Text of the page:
Negligence, On railroad track at side of highway.
If the driver of a large motor truck sees some freight cars standing on a railroad track at the side of a street several hundred feet away with no engine in sight, and, thinking that he can back the truck across the track to deliver some packages at the shipping room of a mill and get off the track before the cars will be moved in any way, he attempts to do this, but the cars are kicked down the track by a switching engine, and if by reason of the noise made by the wind and by the truck his attention is not attracted to the noise of the cars and the shouting of the brakeman and a collision occurs in which he is killed and the motor truck is injured, these facts, taken in connection with others, are evidence of the driver's due care in actions to recover for his death and for the injury to the motor truck.
If the driver of a motor truck, that was struck by freight cars kicked down by a switching engine on a railroad track at the side of a street across which he had backed his truck, had with him in the truck at the time of the accident a helper on whom to some extent he may have relied to ascertain whether there was danger in backing across the track, and if the circumstances justify a finding not only that the driver but also that the helper acted with due care, it does not matter whether the driver relied for his protection upon himself alone or whether he relied to some extent upon the helper.
TWO ACTIONS OF TORT , the first by the administrator of the estate of Frederick A. Kilburn for causing the death of the plaintiff's intestate on April 8, 1912, on South Street in Holyoke, a public highway between the buildings of the Germania Mills, at the side of which was a branch railroad track operated by the defendant, by reason of the collision of certain cars of the defendant, that were kicked down the track by a switching engine, and a large motor truck driven by the intestate from which he had delivered a package at the main building of the mills; and the second action by the owner of the motor truck for injury to the truck by the same collision. Writs dated July 2, 1912.
In the Superior Court the cases were tried together before Aiken, C. J. The facts that could have been found upon the evidence which are necessary to an understanding of the opinion are there stated. Payette, mentioned in the opinion, accompanied Kilburn in the motor truck as a helper. The Chief Justice refused to order a verdict for the defendant or to make certain rulings requested by the defendant, and submitted the cases to the jury. The jury returned a verdict for the plaintiff in the first case in the sum of $5,000 and a verdict for the plaintiff in the second case in the sum of $1,050. The Chief Justice then asked the jury whether they found "that the way across the tracks to the mill door was a way by invitation or a way by license." The foreman answered, "Invitation," and the other jurors acquiesced.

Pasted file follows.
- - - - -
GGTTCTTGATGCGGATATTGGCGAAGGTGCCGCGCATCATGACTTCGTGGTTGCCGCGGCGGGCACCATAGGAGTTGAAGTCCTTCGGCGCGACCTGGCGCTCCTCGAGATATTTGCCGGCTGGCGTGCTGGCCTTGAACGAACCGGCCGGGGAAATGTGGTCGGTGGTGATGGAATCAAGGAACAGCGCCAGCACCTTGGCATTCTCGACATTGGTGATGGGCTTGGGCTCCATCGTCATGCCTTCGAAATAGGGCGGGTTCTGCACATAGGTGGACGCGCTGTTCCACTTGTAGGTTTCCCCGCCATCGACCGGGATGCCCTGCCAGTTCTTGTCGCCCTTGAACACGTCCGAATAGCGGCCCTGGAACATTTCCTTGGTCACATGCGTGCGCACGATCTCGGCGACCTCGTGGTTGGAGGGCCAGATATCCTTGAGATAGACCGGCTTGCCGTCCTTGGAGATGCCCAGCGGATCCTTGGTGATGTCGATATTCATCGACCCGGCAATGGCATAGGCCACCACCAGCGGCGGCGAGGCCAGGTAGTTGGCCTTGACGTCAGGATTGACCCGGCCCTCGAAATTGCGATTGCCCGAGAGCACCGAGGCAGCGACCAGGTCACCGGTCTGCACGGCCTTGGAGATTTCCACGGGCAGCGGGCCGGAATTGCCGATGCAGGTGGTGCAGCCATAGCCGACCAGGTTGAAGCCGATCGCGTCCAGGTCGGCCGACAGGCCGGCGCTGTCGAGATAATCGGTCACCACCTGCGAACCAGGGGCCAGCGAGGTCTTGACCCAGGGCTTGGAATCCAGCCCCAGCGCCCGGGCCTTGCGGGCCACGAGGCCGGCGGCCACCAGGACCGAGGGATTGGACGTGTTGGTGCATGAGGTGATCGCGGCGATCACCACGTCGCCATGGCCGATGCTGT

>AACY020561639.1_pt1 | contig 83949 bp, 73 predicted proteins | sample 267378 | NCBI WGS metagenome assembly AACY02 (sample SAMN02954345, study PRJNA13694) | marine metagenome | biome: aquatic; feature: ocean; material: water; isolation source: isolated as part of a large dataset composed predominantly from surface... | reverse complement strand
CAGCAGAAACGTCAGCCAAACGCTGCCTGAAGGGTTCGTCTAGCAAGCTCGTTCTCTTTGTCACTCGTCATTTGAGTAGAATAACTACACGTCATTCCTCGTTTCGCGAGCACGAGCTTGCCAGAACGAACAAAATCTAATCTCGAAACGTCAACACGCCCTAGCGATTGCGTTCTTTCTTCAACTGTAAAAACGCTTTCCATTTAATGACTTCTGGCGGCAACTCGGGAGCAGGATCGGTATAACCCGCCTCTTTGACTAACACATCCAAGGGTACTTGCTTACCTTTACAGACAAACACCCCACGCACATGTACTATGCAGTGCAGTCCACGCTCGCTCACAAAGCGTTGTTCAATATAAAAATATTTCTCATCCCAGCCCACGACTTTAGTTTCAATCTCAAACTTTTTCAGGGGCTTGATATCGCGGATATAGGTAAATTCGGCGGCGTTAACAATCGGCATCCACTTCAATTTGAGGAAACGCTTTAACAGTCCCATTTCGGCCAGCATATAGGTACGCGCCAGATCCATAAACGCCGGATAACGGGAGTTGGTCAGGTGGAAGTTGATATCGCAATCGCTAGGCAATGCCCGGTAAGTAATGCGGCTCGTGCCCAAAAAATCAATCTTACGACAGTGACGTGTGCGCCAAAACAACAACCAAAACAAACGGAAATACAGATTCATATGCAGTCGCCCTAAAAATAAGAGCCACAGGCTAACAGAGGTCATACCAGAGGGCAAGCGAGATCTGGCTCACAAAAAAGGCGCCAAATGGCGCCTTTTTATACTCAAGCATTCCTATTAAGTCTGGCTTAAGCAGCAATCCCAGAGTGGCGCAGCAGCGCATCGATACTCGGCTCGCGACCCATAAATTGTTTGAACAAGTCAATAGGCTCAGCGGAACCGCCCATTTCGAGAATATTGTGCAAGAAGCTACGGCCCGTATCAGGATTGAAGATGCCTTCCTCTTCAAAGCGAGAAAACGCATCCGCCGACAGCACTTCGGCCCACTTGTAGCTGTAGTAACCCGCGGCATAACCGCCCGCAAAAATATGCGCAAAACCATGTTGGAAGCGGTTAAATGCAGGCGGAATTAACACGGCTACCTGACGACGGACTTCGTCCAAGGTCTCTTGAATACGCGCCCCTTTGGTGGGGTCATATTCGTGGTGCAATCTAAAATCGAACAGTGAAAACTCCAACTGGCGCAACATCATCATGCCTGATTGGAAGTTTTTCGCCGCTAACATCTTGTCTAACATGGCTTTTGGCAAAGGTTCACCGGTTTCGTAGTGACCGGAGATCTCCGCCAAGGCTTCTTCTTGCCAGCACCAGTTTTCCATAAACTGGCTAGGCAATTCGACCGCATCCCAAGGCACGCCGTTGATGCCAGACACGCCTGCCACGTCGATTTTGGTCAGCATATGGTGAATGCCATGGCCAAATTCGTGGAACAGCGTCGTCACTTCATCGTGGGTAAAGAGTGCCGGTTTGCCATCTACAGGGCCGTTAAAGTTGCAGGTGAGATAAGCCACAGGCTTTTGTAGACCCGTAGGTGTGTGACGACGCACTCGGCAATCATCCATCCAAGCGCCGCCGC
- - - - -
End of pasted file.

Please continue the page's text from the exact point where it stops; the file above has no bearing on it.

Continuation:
The defendant alleged exceptions.
The cases were submitted on briefs.
W. S. Robinson & E. T. Broadhurst, for the defendant.
N. P. Avery & A. S. Gaylord, for the plaintiffs.
HAMMOND, J. This is one of a large class of cases where no useful purpose is served by a detailed recital or elaborate discussion of the evidence. It has all been carefully considered, and we are of opinion that the questions, whether Kilburn, the driver of the truck, was a licensee or an invitee while entering upon the defendant's track, and whether the defendant was negligent, were clearly for the jury. The special finding that he was an invitee was justified by the evidence.
The question whether Kilburn was in the exercise of due care is close, but upon the evidence the jury properly may have found that as he drove out of the yard into South Street he looked up
the street to see whether there was any approaching train; that even if he saw the cars standing upon the track several hundred feet away there was no engine in sight, and that to a person in his situation the cars would appear to be freight cars standing for the time being upon the track and apparently not soon to be moved; that he was justified in thinking that he could back across the track and deliver at the shipping room the few articles remaining on his truck before the cars would be started by an engine or in any other way; that by reason of the noise made by the wind and the action of the truck his attention was not attracted by the noise of the cars after they started and by the shouting of the brakeman; and that in view of all these circumstances, taken in connection with the other evidence, he was in the exercise of due care even if he relied upon himself alone.
There was also evidence upon which the jury might have found that he and Payette were engaged in the same work; that to a certain extent he relied on the latter for information as to whether there was danger in backing upon the crossing, and that under all the circumstances Payette acted with due care.
In a word, the evidence justified a finding that, whether Kilburn relied upon himself alone or to any extent upon Payette, due care was exercised for his protection.
We see no error in the manner in which the presiding judge dealt with the rulings requested. In each case the order is